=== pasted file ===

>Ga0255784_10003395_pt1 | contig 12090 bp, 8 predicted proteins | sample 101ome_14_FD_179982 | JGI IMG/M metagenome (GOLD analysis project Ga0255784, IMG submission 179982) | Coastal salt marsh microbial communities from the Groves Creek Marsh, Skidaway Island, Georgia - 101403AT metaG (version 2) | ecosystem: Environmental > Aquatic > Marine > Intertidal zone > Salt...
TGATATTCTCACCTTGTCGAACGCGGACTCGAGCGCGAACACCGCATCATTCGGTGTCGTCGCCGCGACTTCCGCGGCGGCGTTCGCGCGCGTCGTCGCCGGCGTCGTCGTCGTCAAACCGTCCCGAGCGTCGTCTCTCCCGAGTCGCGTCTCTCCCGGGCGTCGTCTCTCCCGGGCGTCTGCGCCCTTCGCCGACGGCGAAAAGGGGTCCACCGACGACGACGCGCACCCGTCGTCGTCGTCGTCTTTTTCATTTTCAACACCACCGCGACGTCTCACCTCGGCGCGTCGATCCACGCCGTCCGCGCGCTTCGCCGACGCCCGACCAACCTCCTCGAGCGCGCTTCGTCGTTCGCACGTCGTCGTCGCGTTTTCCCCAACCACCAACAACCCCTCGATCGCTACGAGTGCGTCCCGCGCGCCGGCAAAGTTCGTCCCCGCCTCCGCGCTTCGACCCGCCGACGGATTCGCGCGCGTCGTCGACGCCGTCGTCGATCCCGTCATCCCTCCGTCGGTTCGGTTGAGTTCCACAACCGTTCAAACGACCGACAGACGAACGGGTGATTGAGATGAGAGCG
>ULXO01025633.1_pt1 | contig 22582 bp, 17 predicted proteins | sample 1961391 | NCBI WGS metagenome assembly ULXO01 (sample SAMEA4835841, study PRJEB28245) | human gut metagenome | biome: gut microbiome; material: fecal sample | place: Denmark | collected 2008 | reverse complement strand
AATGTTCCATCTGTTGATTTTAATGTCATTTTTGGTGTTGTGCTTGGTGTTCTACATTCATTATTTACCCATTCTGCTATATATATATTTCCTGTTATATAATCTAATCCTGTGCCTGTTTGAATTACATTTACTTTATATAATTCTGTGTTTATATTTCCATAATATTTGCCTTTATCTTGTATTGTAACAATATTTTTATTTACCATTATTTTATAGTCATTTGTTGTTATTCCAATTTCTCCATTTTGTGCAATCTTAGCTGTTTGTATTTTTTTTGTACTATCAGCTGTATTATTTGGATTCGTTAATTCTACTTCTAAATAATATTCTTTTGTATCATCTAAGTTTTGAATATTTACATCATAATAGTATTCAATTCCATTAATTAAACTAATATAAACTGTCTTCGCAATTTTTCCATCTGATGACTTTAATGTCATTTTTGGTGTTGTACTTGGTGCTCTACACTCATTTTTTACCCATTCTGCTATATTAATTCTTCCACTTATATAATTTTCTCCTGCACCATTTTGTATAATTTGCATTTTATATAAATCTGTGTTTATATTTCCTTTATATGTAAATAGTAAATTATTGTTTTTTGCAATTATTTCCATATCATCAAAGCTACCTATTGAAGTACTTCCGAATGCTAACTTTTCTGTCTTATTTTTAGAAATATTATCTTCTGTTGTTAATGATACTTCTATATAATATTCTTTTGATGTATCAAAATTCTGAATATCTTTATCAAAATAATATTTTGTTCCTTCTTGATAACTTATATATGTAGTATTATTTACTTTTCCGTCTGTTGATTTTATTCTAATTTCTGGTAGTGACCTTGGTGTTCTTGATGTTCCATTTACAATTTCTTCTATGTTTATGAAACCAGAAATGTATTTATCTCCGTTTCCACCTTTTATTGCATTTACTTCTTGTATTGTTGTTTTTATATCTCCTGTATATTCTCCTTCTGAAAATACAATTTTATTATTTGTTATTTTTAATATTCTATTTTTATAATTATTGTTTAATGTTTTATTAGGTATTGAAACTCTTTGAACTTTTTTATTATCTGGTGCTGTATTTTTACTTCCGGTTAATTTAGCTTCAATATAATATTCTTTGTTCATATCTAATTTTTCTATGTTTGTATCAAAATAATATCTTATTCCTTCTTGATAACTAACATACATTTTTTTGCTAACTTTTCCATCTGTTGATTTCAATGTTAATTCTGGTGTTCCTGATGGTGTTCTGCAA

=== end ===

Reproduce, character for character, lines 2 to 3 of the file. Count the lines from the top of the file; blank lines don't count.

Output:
TGATATTCTCACCTTGTCGAACGCGGACTCGAGCGCGAACACCGCATCATTCGGTGTCGTCGCCGCGACTTCCGCGGCGGCGTTCGCGCGCGTCGTCGCCGGCGTCGTCGTCGTCAAACCGTCCCGAGCGTCGTCTCTCCCGAGTCGCGTCTCTCCCGGGCGTCGTCTCTCCCGGGCGTCTGCGCCCTTCGCCGACGGCGAAAAGGGGTCCACCGACGACGACGCGCACCCGTCGTCGTCGTCGTCTTTTTCATTTTCAACACCACCGCGACGTCTCACCTCGGCGCGTCGATCCACGCCGTCCGCGCGCTTCGCCGACGCCCGACCAACCTCCTCGAGCGCGCTTCGTCGTTCGCACGTCGTCGTCGCGTTTTCCCCAACCACCAACAACCCCTCGATCGCTACGAGTGCGTCCCGCGCGCCGGCAAAGTTCGTCCCCGCCTCCGCGCTTCGACCCGCCGACGGATTCGCGCGCGTCGTCGACGCCGTCGTCGATCCCGTCATCCCTCCGTCGGTTCGGTTGAGTTCCACAACCGTTCAAACGACCGACAGACGAACGGGTGATTGAGATGAGAGCG
>ULXO01025633.1_pt1 | contig 22582 bp, 17 predicted proteins | sample 1961391 | NCBI WGS metagenome assembly ULXO01 (sample SAMEA4835841, study PRJEB28245) | human gut metagenome | biome: gut microbiome; material: fecal sample | place: Denmark | collected 2008 | reverse complement strand